Pick what works best for your classroom to lay a positive groundwork on day one.
Seems like everyone’s got his or her own tricks to set students up for success from the moment they step into the classroom. But, like so many strategies, you’ve got to find the ones that best fit YOU. We put together a go-to list of tone-setting strategies so you can pick what will work best in your classroom.
- Set yourself up for success.
It’s easy to enter the school year in true tornado fashion, a whirling bundle of nerves and back-to-school nightmares — but if you’re a stress mess (even if you’re good at hiding it!), you won’t be able to teach at your best. Avoid anxiety traps by prepping your classroom in advance and carving out intentional sanity-preserving breaks to decompress in the busy weeks before the first day back. Give summer a sweet send off with an inspiring book or podcast, family time, a bubble bath, dinner with a friend — you name it. Get your fill of sleep and vitamin-rich food to fuel your shift back to work.
- Warm up.
No, really — be warm. The once-popular opinion that the first day was for laying down the law with an iron fist just is not the way to go. Firm, yes — but friendly, inquisitive, kind, and fun as well. Swing the door open wide and welcome students with a smile. Try your best to memorize names and faces and to make personal connections with each child.
- Assign seats.
I’ve heard arguments on both sides of this one, but take it from me (a once terribly shy kid who found selecting a seat to be an anxiety attack in the making), you’ll ease a lot of nerves by selecting for them. Bonus: It will make matching faces to names a lot faster for you. Free yourself up to greet incoming students at the door by labeling desks with nametags or numbers; your kiddos can find their own chairs.
- Get to work.
Giving students an engaging task to do as soon as they’re in their seats gives you a few minutes to connect with individuals as you walk around. After a few minutes, instruct students to share their work with peers around them. Having students get to work and communicate right away sets an instant precedence that in your classroom, hard work and communication are key.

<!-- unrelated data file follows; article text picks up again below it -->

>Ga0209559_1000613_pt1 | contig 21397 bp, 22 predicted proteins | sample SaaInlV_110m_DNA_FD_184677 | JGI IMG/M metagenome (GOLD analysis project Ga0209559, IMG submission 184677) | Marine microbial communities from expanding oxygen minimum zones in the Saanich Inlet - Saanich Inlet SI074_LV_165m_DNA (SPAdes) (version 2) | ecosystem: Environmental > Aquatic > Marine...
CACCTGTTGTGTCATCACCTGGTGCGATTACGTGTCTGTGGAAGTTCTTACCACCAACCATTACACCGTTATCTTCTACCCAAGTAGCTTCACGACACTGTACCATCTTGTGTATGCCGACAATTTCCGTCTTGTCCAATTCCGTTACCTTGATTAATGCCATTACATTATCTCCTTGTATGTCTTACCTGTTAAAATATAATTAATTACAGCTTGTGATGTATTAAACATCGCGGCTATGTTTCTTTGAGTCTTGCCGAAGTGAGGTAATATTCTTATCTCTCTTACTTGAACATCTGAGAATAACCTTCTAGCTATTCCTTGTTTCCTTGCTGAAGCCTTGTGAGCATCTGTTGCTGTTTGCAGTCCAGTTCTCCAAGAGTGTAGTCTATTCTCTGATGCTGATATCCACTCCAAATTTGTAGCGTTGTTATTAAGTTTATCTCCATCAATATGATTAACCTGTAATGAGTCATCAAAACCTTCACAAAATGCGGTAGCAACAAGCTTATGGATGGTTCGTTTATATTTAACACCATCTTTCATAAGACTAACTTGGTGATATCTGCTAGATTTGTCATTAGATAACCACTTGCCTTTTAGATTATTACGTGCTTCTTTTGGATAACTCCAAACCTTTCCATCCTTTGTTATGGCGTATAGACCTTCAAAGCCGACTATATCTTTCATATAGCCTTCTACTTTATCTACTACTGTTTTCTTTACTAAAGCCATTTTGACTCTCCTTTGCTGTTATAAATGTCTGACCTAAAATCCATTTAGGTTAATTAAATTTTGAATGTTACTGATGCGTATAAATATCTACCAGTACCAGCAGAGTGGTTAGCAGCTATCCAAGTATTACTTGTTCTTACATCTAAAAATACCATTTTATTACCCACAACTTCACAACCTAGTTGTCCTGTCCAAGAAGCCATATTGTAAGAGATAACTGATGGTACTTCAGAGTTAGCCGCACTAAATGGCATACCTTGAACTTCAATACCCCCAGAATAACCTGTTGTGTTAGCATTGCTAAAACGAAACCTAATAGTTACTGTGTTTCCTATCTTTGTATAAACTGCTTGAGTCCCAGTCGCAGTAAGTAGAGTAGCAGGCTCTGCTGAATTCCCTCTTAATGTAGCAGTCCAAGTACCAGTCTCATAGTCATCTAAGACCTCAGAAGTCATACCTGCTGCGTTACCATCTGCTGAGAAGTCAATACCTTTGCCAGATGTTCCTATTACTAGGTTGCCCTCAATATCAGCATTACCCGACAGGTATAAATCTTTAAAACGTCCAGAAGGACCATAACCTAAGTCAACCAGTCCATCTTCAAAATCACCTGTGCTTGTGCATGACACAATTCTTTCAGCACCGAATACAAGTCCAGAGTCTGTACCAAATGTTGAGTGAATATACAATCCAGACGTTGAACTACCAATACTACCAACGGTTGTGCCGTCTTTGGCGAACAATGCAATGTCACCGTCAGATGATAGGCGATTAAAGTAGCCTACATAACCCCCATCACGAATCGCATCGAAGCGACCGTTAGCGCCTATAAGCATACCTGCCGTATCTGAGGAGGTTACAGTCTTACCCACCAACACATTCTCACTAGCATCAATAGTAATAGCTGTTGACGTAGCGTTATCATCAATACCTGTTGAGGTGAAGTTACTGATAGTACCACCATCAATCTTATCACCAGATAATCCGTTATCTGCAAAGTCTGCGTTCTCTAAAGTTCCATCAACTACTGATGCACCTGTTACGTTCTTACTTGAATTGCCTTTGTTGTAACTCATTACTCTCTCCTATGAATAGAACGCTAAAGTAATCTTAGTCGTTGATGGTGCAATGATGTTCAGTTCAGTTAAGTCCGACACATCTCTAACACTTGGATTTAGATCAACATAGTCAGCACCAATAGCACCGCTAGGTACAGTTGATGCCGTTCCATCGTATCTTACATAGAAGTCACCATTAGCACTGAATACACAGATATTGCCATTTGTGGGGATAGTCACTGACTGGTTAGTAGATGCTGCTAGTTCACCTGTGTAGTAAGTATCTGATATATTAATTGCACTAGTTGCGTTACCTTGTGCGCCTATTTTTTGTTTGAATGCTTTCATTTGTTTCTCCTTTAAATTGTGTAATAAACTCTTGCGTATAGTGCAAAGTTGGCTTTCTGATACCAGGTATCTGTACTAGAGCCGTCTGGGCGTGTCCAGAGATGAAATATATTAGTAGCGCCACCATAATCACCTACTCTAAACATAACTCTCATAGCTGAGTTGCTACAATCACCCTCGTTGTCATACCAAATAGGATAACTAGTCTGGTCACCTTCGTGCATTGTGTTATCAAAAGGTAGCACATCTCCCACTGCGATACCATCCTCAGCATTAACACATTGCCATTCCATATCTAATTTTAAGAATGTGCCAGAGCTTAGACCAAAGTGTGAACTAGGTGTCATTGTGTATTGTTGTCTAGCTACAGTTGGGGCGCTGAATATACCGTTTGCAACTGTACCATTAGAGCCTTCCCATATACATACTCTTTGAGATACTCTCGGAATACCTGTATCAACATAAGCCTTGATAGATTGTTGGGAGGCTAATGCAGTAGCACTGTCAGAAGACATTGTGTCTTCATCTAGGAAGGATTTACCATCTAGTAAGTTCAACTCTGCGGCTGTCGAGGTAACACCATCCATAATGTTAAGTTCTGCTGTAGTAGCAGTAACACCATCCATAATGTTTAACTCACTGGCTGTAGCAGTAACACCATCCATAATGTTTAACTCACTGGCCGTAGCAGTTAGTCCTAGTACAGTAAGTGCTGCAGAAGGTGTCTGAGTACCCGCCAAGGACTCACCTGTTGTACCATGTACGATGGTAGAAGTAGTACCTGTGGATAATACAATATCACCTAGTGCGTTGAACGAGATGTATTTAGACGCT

- Break the ice.
I know, I know. Icebreakers can be the absolute worst. But giving students opportunities to introduce themselves and build relationships is so important, and with a bit of planning, you can find some that work with your style. Choose activities that will empower their voices and build a safe classroom culture. Sprinkle them throughout the first week, and make sure you participate to help students feel connected with their new leader.
- Practice procedures.
Lining up. Sharpening pencils. Turning in papers. Our year-long sanity relies on a smoothly running classroom. Teach them and teach them well. How we communicate and practice our procedures is crucial to setting the tone for the year. Avoid reading solely from a PowerPoint or lecturing from your syllabus; instead, try setting up rotating stations for kids to learn routines, get moving, and interact with their new environment. And don’t stop there. Invest time in the first weeks to model procedures again and again.
- Find common ground.
Start off the school year by collaborating on belief statements and rules that you display prominently in the classroom. Discussing how students’ actions can reflect team statements like “We believe learning opens doors,” “When things are hard, our brains are growing,” and “Mistakes happen, and it’s OK” can impact how students see themselves and their role in the class.
Yep, on the first day. We’re not talking about a whole novel here; reading aloud from a picture book is great. Modeling a passion for reading points students down that same path.
The best thing you can do the first day? Send kids home excited to learn and confident that they can have a great school year. Lay the groundwork for a positive classroom culture from the start!